SpaceX won the bid simply because it has real rockets, a real manifest, and will actually use the pad. Nobody else has the capacity or desire to do so.

If you think pad 39A should be preserved as a monument to the golden age that will never be again, then you should lobby(Isn't that ironic!) your representatives to give either NASA or the National Park Service the authority and money to do that. Alternatively, you should be glad that the pad will not fall totally into ruin, and will be continually used and updated for the latest generation of launchers and new missions.

There is a good chance that within a decade or so SpaceX will be building a vehicle with more lift capacity than the Saturn V had, for far lower cost than the currently under development SLS. It sure would be cool to see both heavy lift designs side by side on adjacent pads at KSC.

Even the Falcon heavy, which should begin launching late next year, will have a payload capacity greater than that of the Saturn IB. If the stages become fully reusable as planned, it will still have greater payload to low earth orbit than any current launcher on the market. But that's not their final iteration. They've also entered into a contract with the Stennis Space Center in Mississippi to handle the test program for their upcoming methane-powered Raptor engines, which will have some 650,000 lbs of thrust.


I hate the necessity of lobbying as much as you do, but I do recognize its necessity in our current political system. You don't fight the battles you want, you fight the battles that you're faced with. And right now, you're faced with reality, and not recognizing it.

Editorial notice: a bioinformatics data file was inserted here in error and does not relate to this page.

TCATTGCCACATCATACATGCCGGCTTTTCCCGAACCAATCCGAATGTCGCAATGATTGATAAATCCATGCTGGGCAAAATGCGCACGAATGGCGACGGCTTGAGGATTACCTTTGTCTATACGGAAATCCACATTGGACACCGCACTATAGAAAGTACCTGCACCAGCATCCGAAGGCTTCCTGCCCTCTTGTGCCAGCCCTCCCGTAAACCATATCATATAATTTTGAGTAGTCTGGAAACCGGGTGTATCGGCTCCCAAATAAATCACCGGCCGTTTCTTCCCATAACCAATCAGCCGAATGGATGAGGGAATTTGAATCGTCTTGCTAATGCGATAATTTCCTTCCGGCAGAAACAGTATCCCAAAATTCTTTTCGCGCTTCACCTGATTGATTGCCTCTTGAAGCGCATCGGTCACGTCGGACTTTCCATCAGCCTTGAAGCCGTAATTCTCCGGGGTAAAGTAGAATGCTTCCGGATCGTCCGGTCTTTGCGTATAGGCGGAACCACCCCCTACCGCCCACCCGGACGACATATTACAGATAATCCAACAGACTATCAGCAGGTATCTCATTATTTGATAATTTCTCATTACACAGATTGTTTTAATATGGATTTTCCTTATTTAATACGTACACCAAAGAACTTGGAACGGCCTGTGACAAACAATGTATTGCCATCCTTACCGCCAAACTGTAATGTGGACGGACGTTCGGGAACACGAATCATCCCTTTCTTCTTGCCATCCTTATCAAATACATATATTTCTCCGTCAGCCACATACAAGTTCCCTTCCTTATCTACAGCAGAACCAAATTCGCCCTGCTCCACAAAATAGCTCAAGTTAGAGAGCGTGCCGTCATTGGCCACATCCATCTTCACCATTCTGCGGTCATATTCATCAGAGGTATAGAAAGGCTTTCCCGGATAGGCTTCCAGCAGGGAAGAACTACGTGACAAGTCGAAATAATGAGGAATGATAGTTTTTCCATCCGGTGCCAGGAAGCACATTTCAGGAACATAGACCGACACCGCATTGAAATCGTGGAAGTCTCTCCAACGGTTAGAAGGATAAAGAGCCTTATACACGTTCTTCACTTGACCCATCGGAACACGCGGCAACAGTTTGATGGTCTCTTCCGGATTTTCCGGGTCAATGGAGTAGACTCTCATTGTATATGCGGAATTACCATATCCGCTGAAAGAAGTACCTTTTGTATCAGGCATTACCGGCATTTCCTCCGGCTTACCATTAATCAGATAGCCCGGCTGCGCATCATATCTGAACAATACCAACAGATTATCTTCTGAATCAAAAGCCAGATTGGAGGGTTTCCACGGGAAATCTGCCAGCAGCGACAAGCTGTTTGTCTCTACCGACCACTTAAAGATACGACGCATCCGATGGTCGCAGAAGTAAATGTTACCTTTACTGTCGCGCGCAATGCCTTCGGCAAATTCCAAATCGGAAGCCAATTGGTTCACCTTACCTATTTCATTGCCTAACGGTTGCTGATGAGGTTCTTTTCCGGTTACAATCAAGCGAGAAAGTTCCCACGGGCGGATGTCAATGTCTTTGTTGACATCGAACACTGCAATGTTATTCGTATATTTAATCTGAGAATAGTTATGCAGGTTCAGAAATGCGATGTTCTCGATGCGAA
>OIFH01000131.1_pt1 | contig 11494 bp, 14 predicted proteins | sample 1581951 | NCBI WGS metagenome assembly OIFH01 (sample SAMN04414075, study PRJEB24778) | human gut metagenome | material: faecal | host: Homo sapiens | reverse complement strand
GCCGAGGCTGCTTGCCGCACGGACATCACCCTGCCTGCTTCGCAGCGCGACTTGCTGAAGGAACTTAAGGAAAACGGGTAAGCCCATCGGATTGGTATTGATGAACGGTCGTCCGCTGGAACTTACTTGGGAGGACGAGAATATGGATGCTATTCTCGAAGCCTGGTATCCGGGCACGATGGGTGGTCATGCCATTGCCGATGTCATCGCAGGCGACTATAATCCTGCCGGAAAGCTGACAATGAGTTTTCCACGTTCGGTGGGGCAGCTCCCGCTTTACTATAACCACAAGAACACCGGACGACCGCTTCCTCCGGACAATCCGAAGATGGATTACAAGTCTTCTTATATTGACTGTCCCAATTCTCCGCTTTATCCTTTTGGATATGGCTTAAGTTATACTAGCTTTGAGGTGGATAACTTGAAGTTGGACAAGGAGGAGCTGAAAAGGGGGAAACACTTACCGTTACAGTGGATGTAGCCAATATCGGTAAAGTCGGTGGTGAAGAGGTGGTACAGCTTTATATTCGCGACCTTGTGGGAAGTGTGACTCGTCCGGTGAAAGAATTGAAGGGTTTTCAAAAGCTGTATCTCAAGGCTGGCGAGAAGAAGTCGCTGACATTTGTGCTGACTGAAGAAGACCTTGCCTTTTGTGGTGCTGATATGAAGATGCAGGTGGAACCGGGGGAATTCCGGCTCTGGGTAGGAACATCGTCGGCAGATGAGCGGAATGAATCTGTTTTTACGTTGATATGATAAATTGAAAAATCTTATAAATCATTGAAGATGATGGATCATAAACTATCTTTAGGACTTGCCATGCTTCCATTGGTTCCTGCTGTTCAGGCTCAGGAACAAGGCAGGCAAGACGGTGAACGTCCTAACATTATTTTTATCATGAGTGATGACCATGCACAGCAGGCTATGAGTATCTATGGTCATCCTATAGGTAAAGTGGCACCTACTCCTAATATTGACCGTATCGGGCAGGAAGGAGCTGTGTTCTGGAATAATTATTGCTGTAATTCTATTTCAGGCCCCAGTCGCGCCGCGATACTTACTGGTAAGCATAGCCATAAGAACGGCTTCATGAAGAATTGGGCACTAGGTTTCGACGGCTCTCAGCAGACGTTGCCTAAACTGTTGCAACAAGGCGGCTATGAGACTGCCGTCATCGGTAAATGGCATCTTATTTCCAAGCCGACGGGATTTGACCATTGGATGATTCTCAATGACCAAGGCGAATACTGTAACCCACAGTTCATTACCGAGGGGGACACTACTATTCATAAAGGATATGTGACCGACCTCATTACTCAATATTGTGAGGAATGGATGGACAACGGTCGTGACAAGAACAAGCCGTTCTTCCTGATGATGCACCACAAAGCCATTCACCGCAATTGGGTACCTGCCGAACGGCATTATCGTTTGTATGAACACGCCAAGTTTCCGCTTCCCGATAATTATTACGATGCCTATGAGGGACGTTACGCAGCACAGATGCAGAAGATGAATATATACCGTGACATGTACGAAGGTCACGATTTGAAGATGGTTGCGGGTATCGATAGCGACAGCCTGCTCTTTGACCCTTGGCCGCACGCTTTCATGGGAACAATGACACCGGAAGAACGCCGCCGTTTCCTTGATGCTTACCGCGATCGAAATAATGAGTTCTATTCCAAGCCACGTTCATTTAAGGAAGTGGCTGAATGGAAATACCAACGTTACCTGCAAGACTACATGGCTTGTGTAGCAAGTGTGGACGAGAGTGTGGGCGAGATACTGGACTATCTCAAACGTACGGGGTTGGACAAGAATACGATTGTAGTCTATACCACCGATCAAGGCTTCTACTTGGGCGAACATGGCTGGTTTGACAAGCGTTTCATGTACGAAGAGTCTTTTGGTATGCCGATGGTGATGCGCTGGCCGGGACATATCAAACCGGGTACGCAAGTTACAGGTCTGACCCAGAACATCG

The reality is, if SpaceX doesn't use pad 39A, no one will. And if no one will, it will decay into complete ruin. Take a look some time on Google Earth at all the other pads along the seashore at the Cape Canaveral Air Force Station. Look for the pad that John Glenn launched from. Will you recognize it? There's a lot of neglect on that stretch of beach.

Personally, I'm a big fan of any entity, public or private, that has real ambition and a tangible action plan to further our presence in space. SpaceX and Orbital Sciences are right now the two leaders in that effort. ULA is resting on its laurels supporting the status quo, and Blue Origin is still talking about someday.

Of the group, SpaceX has the ambition and timetable to actually revolutionize what it means to go into space. Say what you want about Musk, but he's doing what nobody else seems to even want to do, and I for one am glad of it.

#31 David Knisely

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Posted 27 December 2013 - 06:20 PM

Looks like SpaceX is going to be busy in 2014 (no wonder they are looking to use Pad 39A):

http://www.spaceflig...e/#.Ur4KAPuaZMg

#32 rockethead26

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Posted 27 December 2013 - 06:38 PM

:waytogo:

#33 David Knisely

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Posted 07 January 2014 - 06:24 AM

Looks like another success with the Falcon 9 vs. 1.1 launching of the Thaicom 6 satellite:

http://www.spaceflig...h/#.Usvh-vuaZMg

And a nice video of the launch:

http://www.youtube.c...h?v=AnSNRzMEmCU

(go to 39:00 if you just want to see the launch). Clear skies to you.

#34 gmartin02